Every year, in the 3rd week of March, spring officially begins in the northern hemisphere. This date is known as the vernal equinox. This year it occurs March 19th at 10:30 PM Mountain time. Vernal equinox marks the moment that our Sun crosses the celestial equator – the imaginary line in the sky above Mother Earth’s equator. Vernal (or vernus) is actually the Latin word for spring. The term equinox is used to acknowledge that the length of day and night are equal or in balance at this time of year.
Traditionally, vernal or spring equinox is a time to celebrate new life, rebirth and new beginnings. Quite appropriate, given that spring is the time of year when Mama Earth “wakes up” and offers shoots and buds of new growth everywhere. Spring is also the ideal time to sow seeds that will sprout and grow as our days lengthen and the soil of Mama Earth warms up.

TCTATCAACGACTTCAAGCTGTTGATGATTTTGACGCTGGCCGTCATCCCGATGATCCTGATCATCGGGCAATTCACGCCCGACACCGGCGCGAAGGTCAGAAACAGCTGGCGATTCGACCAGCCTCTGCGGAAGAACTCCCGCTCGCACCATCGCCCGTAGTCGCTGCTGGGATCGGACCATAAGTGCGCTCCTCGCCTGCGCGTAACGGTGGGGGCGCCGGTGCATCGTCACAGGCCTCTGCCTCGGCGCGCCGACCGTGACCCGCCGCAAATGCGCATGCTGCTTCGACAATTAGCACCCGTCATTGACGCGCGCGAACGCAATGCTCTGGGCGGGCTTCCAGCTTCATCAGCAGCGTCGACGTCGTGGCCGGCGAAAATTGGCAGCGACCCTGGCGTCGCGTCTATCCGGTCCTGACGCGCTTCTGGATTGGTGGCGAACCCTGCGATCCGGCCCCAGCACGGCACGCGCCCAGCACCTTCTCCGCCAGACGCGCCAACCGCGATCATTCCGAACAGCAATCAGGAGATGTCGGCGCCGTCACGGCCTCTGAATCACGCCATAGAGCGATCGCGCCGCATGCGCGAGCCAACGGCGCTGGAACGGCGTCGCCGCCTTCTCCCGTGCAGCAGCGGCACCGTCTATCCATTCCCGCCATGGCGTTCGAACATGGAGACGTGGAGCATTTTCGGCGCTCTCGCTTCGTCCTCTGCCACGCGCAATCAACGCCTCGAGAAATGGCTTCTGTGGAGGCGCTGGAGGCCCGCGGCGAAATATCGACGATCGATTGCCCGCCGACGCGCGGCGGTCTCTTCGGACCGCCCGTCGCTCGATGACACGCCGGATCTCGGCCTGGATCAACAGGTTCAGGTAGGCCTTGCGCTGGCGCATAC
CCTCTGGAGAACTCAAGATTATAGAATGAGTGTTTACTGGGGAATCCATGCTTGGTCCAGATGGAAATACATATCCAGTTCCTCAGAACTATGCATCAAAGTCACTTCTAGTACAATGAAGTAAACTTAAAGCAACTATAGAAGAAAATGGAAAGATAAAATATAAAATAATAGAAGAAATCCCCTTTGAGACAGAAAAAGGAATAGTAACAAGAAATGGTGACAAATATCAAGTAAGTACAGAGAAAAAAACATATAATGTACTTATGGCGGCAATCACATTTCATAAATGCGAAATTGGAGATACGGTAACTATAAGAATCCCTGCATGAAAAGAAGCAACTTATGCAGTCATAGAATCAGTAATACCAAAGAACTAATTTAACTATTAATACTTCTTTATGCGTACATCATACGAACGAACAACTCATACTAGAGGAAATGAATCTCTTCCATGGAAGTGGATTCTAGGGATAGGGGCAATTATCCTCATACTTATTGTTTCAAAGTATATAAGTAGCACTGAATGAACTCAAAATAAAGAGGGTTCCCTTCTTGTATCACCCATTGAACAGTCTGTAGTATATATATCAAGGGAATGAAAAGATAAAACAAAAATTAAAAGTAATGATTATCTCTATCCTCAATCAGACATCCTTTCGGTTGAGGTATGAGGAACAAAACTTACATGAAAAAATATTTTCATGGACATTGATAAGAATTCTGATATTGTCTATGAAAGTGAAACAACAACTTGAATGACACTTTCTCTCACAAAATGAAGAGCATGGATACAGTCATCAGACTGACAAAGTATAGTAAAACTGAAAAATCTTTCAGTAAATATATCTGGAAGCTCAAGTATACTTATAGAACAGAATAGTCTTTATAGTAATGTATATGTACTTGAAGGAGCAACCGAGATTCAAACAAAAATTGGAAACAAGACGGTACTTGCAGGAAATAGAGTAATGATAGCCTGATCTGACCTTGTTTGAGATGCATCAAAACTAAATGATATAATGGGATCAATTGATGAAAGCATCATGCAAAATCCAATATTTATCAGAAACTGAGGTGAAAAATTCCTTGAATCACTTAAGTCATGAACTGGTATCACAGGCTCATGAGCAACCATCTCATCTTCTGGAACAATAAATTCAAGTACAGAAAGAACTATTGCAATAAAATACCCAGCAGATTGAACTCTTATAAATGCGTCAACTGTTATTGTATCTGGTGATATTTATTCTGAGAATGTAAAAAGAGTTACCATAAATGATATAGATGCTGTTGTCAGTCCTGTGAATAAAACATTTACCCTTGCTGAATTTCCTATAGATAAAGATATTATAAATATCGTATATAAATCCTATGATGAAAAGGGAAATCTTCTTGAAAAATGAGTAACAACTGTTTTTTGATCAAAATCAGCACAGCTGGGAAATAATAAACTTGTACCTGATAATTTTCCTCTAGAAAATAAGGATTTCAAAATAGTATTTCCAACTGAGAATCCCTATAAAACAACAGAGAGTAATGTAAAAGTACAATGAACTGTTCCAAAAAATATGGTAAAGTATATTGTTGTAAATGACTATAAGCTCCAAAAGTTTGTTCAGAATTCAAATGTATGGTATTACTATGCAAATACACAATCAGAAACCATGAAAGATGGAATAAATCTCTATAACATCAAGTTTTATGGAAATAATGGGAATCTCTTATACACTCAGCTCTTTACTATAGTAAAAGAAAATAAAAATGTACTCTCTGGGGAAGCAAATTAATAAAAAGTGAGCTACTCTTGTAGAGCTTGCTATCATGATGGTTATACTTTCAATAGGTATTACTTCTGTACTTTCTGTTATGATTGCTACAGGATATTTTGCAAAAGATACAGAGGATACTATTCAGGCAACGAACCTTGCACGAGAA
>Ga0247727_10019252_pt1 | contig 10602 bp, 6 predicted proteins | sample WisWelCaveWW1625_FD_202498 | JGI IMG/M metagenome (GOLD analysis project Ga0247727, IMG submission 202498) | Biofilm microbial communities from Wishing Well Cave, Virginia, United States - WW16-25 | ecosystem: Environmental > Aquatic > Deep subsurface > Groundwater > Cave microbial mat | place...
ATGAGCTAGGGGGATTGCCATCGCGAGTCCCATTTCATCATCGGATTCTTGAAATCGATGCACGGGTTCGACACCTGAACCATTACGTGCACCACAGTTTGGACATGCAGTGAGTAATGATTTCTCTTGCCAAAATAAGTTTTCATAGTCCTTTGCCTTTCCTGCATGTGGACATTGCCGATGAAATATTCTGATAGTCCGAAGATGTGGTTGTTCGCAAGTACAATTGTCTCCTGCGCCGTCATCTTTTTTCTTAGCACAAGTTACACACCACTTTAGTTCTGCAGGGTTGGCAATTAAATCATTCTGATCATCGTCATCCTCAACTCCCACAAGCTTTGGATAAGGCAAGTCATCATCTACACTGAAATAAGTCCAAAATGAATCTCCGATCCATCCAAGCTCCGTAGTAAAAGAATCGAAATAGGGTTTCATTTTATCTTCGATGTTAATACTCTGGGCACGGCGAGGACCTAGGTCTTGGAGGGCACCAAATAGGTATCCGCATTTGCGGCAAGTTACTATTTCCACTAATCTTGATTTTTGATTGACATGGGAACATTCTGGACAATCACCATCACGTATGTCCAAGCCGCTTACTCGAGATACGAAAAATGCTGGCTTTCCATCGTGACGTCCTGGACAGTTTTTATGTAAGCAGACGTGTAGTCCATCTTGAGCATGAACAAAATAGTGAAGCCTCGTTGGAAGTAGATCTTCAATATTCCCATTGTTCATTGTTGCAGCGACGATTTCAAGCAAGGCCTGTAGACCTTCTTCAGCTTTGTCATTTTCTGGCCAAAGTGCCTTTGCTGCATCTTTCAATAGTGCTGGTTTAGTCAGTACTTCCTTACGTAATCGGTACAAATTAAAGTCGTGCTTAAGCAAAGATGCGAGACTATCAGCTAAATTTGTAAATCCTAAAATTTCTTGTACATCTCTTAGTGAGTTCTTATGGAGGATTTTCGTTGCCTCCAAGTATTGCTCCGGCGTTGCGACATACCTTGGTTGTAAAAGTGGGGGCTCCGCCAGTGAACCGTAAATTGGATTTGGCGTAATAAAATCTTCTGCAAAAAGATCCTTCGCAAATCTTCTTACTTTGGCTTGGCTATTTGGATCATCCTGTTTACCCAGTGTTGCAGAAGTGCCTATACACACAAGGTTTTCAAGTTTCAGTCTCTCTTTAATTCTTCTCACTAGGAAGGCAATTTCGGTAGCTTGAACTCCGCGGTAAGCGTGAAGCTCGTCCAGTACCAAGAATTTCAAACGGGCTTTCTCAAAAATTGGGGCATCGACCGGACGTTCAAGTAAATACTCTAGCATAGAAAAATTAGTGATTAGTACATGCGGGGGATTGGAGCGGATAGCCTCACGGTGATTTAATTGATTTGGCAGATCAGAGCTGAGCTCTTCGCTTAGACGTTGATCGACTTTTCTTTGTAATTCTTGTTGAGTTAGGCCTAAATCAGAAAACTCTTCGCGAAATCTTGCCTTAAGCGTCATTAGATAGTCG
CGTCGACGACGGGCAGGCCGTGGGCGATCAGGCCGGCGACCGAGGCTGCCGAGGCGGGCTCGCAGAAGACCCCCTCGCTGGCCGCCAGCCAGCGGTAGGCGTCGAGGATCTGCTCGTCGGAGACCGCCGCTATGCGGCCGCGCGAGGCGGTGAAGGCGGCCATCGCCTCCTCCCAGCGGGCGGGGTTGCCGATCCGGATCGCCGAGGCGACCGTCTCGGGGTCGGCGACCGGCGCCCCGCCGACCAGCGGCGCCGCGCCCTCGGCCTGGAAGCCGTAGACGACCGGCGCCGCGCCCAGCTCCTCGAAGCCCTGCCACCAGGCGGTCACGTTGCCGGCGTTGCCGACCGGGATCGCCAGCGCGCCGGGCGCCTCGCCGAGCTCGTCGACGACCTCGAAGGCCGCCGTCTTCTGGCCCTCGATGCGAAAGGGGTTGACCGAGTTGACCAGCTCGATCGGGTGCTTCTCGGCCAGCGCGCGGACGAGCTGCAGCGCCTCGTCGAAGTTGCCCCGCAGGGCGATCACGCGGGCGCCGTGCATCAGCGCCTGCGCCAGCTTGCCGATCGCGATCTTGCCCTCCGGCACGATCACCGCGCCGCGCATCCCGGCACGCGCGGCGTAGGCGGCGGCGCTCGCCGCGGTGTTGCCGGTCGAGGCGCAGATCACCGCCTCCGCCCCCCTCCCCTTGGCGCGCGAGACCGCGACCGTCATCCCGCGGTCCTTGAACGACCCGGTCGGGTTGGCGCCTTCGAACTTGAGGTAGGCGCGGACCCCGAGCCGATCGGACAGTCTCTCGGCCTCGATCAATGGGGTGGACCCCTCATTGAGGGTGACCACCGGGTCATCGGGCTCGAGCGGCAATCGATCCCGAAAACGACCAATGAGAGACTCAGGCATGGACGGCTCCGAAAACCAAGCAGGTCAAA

Our ancestors built many monuments honoring the return of spring. The Great Sphinx, an ancient Egyptian symbol of resurrection and rebirth, is precisely aligned with the sky so that the Sphinx stares directly at the rising sun on spring equinox. Angkor Wat in Cambodia is positioned so that the sun rises up the side of the central tower of the temple and crowns its pinnacle on spring equinox. And at the Mayan temple of Chichen Itza, a magical sun serpent appears and slithers up the pyramid stairs each year on spring equinox.
Here at Sacred Earth Institute we like to be a bit more informal and simply shout with joy that spring is coming!
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